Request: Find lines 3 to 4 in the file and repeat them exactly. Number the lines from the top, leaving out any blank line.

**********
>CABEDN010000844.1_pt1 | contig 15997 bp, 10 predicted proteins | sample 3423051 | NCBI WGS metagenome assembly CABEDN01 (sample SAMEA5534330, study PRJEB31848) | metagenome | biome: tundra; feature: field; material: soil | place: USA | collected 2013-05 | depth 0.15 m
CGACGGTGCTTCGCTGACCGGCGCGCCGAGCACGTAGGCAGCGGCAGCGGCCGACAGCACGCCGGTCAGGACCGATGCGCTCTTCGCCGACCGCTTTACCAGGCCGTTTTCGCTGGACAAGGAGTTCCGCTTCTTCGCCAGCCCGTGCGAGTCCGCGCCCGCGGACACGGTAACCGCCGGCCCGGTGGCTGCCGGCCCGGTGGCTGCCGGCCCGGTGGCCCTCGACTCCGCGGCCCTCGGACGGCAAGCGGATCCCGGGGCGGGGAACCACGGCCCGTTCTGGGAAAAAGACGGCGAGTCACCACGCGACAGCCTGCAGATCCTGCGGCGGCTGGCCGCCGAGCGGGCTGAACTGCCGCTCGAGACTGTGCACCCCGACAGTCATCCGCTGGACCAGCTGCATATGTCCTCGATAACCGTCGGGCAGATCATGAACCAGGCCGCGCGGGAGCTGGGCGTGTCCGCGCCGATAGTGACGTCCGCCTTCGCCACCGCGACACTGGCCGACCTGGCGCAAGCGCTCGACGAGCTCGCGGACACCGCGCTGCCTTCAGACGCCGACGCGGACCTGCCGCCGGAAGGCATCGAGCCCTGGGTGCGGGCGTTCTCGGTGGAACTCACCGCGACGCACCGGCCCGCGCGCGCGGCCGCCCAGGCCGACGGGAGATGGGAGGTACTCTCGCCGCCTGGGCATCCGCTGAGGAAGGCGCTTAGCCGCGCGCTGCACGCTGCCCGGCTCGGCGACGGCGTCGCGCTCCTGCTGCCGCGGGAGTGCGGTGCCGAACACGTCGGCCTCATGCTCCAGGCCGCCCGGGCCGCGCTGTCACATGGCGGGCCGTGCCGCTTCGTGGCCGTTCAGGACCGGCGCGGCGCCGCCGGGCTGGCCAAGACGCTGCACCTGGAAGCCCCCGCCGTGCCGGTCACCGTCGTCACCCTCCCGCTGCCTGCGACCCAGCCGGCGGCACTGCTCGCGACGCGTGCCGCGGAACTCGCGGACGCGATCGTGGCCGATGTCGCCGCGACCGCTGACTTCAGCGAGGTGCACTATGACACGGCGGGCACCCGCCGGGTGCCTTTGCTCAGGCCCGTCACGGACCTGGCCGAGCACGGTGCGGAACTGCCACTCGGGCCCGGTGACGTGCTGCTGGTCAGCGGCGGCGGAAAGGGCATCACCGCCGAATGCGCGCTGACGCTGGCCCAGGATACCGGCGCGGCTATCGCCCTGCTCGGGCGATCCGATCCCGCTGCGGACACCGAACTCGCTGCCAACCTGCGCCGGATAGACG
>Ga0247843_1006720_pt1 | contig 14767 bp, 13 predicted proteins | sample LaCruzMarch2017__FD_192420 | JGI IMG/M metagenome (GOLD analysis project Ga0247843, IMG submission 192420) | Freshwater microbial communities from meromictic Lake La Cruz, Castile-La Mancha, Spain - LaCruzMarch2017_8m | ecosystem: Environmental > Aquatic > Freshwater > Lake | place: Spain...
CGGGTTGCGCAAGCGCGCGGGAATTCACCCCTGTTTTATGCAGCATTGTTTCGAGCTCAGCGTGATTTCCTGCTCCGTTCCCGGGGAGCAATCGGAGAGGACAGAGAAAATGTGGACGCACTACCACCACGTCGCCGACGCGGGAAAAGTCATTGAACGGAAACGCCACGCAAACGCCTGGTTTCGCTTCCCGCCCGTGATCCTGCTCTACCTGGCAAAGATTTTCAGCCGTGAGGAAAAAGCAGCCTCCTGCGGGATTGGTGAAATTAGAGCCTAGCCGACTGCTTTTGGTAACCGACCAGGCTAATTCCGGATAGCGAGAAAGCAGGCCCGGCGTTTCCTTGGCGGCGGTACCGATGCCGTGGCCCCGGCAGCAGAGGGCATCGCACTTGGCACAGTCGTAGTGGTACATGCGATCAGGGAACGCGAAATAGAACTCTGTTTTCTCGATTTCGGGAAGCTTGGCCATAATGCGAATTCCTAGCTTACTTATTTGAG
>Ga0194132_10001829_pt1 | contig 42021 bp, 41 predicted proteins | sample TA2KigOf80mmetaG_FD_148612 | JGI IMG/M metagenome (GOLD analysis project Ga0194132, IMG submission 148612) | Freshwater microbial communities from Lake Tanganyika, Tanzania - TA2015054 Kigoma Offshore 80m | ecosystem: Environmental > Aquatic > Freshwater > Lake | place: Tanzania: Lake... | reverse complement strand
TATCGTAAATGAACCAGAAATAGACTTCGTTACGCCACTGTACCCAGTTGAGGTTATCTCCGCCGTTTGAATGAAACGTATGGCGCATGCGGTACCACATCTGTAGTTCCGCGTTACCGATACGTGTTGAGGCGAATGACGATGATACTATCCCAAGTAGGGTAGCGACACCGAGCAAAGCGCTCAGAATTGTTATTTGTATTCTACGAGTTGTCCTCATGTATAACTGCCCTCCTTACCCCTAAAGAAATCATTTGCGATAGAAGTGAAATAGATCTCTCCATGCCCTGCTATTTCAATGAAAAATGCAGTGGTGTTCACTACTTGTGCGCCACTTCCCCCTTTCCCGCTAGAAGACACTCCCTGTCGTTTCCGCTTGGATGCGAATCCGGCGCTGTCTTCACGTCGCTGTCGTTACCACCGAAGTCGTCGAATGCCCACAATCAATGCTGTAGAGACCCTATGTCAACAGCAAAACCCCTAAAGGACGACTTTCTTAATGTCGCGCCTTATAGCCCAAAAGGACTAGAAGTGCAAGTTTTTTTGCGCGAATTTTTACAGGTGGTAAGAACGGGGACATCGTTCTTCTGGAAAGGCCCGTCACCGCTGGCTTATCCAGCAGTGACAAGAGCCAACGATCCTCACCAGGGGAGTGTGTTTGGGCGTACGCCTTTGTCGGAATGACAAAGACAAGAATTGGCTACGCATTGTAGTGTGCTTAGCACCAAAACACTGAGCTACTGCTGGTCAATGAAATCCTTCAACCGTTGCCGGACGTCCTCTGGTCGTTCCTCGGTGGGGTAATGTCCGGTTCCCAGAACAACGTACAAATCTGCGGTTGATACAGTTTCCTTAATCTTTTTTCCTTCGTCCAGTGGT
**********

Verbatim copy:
>Ga0247843_1006720_pt1 | contig 14767 bp, 13 predicted proteins | sample LaCruzMarch2017__FD_192420 | JGI IMG/M metagenome (GOLD analysis project Ga0247843, IMG submission 192420) | Freshwater microbial communities from meromictic Lake La Cruz, Castile-La Mancha, Spain - LaCruzMarch2017_8m | ecosystem: Environmental > Aquatic > Freshwater > Lake | place: Spain...
CGGGTTGCGCAAGCGCGCGGGAATTCACCCCTGTTTTATGCAGCATTGTTTCGAGCTCAGCGTGATTTCCTGCTCCGTTCCCGGGGAGCAATCGGAGAGGACAGAGAAAATGTGGACGCACTACCACCACGTCGCCGACGCGGGAAAAGTCATTGAACGGAAACGCCACGCAAACGCCTGGTTTCGCTTCCCGCCCGTGATCCTGCTCTACCTGGCAAAGATTTTCAGCCGTGAGGAAAAAGCAGCCTCCTGCGGGATTGGTGAAATTAGAGCCTAGCCGACTGCTTTTGGTAACCGACCAGGCTAATTCCGGATAGCGAGAAAGCAGGCCCGGCGTTTCCTTGGCGGCGGTACCGATGCCGTGGCCCCGGCAGCAGAGGGCATCGCACTTGGCACAGTCGTAGTGGTACATGCGATCAGGGAACGCGAAATAGAACTCTGTTTTCTCGATTTCGGGAAGCTTGGCCATAATGCGAATTCCTAGCTTACTTATTTGAG